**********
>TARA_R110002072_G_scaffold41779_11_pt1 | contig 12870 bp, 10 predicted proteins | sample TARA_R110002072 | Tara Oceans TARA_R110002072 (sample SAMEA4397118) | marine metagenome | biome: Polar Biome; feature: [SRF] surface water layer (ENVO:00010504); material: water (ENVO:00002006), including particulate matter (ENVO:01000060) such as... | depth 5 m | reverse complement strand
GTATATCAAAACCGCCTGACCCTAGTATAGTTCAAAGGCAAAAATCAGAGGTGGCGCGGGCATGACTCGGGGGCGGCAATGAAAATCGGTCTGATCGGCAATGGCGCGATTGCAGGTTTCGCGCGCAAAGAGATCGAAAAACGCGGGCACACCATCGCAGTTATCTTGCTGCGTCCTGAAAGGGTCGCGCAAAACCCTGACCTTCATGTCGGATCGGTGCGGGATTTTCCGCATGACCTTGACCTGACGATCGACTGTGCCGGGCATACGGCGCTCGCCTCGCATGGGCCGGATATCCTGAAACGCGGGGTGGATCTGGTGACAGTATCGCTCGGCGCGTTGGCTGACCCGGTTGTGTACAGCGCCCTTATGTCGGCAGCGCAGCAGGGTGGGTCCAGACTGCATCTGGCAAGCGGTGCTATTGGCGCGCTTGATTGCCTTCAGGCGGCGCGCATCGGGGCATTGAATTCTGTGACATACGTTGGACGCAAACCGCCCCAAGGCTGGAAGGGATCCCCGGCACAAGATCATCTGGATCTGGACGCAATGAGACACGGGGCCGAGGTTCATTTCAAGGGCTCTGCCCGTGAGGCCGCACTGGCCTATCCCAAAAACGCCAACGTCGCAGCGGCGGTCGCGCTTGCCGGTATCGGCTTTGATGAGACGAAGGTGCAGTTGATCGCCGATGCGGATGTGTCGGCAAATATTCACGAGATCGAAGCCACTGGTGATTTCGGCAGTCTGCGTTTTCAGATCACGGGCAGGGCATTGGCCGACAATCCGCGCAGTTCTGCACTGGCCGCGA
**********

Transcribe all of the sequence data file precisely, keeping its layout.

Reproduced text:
>TARA_R110002072_G_scaffold41779_11_pt1 | contig 12870 bp, 10 predicted proteins | sample TARA_R110002072 | Tara Oceans TARA_R110002072 (sample SAMEA4397118) | marine metagenome | biome: Polar Biome; feature: [SRF] surface water layer (ENVO:00010504); material: water (ENVO:00002006), including particulate matter (ENVO:01000060) such as... | depth 5 m | reverse complement strand
GTATATCAAAACCGCCTGACCCTAGTATAGTTCAAAGGCAAAAATCAGAGGTGGCGCGGGCATGACTCGGGGGCGGCAATGAAAATCGGTCTGATCGGCAATGGCGCGATTGCAGGTTTCGCGCGCAAAGAGATCGAAAAACGCGGGCACACCATCGCAGTTATCTTGCTGCGTCCTGAAAGGGTCGCGCAAAACCCTGACCTTCATGTCGGATCGGTGCGGGATTTTCCGCATGACCTTGACCTGACGATCGACTGTGCCGGGCATACGGCGCTCGCCTCGCATGGGCCGGATATCCTGAAACGCGGGGTGGATCTGGTGACAGTATCGCTCGGCGCGTTGGCTGACCCGGTTGTGTACAGCGCCCTTATGTCGGCAGCGCAGCAGGGTGGGTCCAGACTGCATCTGGCAAGCGGTGCTATTGGCGCGCTTGATTGCCTTCAGGCGGCGCGCATCGGGGCATTGAATTCTGTGACATACGTTGGACGCAAACCGCCCCAAGGCTGGAAGGGATCCCCGGCACAAGATCATCTGGATCTGGACGCAATGAGACACGGGGCCGAGGTTCATTTCAAGGGCTCTGCCCGTGAGGCCGCACTGGCCTATCCCAAAAACGCCAACGTCGCAGCGGCGGTCGCGCTTGCCGGTATCGGCTTTGATGAGACGAAGGTGCAGTTGATCGCCGATGCGGATGTGTCGGCAAATATTCACGAGATCGAAGCCACTGGTGATTTCGGCAGTCTGCGTTTTCAGATCACGGGCAGGGCATTGGCCGACAATCCGCGCAGTTCTGCACTGGCCGCGA